Serving Those Who Served

With Memorial Day upon us, we thought it only fitting to spotlight our programs that serve veterans.

Southeastern Guide Dogs created a program in 2006 that is near and dear to many people’s hearts because it serves our veterans.  An extension of Southeastern’s mission of matching people with visual impairments and world class guide dogs, this program looked to serve veterans returning from war with visual impairments.

The first veteran to benefit from the program was a soldier who had his humvee blown up by an IED (improvised explosive device) just six months into his first deployment in Iraq. That attack left Cpl. Michael Jernigan, USMC (ret.) with a crushed cranium, a mangled hand, a shrapnel-filled knee — and without his eyes. 

Many surgeries later, Jernigan’s tenacious spirit was given a boost when he was matched with a lovable goldador named Brittani. The pair has been working together for the past six years and, in that time, Jernigan got married, went back to college and recently graduated from USF St. Petersburg.  Jernigan’s name may sound familiar as he was also recently honored with the American Hero Award and joined the staff here at Southeastern Guide Dogs as a Community Outreach Coordinator.

After hearing from our graduate veterans that their dogs acted as catalysts for mobility and independence, and also helped them transition back to civilian life by providing a constant calming influence, an extension of the program was created to serve veterans living with post traumatic stress disorder (PTSD).

While the primary focus of Southeastern Guide Dogs continues to be providing top-notch guide dogs for individuals with visual impairments, not every dog is cut out for that demanding job.  “Career changed” dogs, not perfectly suited for guiding, may now be trained as Veteran Assistance Dogs. These dogs provide veterans living with the symptoms of PTSD a calm, steady influence and the dogs act as an anchor in their tumultuous world.  The dogs work with a dedicated team of certified Southeastern trainers to learn very specific commands that will give the veteran better control of his or her environment.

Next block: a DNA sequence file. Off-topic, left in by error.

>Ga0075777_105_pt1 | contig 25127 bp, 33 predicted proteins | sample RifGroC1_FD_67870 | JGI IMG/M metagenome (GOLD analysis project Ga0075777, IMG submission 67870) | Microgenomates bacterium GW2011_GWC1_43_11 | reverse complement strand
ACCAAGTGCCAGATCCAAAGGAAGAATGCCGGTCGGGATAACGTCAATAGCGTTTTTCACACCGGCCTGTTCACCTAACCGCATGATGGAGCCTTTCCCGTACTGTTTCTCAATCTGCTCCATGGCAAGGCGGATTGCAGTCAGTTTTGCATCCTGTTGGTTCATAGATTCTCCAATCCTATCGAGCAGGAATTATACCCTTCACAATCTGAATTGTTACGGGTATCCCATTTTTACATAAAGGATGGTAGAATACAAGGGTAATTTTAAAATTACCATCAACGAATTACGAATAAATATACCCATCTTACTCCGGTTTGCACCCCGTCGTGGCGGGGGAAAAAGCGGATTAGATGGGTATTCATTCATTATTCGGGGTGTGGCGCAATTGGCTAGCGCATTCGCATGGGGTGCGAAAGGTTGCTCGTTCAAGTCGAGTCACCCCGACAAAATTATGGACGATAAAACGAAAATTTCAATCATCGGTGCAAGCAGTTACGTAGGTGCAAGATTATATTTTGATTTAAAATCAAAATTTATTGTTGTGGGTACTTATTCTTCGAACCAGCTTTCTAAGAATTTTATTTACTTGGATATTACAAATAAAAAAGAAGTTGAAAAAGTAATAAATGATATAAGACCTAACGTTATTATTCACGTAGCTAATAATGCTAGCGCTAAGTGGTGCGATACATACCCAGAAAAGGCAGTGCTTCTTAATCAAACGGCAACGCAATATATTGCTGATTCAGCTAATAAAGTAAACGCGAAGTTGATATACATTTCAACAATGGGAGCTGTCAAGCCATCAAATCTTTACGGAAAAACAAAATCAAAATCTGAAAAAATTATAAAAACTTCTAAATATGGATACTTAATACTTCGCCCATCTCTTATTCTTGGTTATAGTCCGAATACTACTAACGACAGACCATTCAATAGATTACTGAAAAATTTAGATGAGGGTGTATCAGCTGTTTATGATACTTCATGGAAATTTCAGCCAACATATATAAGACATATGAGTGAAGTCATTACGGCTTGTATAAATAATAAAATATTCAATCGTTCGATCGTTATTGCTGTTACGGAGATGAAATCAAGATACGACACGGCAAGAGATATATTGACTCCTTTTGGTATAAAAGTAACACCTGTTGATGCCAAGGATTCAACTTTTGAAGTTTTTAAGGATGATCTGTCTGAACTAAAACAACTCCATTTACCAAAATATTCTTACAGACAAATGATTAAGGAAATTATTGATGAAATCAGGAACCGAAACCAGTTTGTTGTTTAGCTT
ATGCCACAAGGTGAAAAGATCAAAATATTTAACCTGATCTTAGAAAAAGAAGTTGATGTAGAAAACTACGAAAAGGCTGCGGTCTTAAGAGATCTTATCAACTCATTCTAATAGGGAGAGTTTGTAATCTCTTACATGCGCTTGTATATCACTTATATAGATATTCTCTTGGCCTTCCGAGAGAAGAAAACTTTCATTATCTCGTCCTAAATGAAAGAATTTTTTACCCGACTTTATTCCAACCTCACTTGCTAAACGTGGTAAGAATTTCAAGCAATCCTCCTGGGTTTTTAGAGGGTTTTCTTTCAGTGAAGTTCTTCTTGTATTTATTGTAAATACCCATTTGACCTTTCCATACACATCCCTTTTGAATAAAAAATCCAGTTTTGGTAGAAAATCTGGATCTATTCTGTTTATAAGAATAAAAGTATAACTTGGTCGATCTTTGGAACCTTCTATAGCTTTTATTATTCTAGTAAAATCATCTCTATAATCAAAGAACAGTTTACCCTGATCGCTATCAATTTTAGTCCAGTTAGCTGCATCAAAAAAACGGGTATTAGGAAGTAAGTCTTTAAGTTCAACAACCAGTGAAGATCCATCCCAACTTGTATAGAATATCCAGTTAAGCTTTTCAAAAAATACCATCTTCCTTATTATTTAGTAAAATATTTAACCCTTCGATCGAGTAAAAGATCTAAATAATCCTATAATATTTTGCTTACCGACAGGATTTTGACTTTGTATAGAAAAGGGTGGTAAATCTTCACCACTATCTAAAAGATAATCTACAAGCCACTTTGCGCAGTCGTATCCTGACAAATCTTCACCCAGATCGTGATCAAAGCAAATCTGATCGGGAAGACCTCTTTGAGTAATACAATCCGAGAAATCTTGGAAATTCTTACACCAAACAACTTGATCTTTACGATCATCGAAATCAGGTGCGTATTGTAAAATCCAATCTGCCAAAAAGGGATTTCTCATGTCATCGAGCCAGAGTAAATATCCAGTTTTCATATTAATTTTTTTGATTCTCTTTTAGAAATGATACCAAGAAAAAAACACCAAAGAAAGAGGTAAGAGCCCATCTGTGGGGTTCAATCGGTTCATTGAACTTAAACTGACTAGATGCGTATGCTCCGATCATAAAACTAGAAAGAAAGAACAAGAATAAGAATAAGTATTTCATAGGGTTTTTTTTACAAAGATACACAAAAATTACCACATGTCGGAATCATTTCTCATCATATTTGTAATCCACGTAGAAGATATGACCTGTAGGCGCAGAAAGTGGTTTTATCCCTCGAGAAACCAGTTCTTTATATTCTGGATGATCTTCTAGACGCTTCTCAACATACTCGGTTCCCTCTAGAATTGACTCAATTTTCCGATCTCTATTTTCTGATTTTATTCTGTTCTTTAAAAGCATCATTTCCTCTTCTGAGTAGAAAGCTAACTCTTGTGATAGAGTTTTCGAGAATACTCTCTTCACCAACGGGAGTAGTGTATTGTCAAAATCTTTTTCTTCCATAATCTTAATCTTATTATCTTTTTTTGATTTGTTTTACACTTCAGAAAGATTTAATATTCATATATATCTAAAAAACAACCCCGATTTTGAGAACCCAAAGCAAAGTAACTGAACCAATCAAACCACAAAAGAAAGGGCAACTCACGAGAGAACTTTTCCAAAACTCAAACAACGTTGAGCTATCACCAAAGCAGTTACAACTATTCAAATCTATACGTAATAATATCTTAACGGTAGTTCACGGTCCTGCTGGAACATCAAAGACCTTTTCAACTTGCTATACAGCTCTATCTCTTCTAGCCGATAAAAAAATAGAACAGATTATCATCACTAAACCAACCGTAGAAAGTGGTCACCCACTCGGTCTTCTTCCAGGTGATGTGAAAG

There are another set of extra special dogs that provide comfort and support to thousands of wounded warriors.  Southeastern’s Facility Therapy Dogs are placed at a variety of military medical facilities to greet, console, encourage, and love soldiers who have been wounded in the course of duty. We have placed dogs at the Walter Reed National Military Medical Center, the VA in West Palm Beach and most recently at Quantico, among others.  These dogs spend their days in therapy rooms encouraging recovery, visiting bedside to offer that special canine TLC and wandering the halls with their handlers to meet and greet and brighten the day of everyone they come in contact with.

On this Memorial Day, remember the soldiers who paid the ultimate price for our freedom and thank those who have served and made it home safely. I’m going to head down the hall and thank Mike for his service and sacrifice and give Brittani a pat for helping him to reach his goals.  And if you would like to help us help others, please visit www.guidedogs.org.


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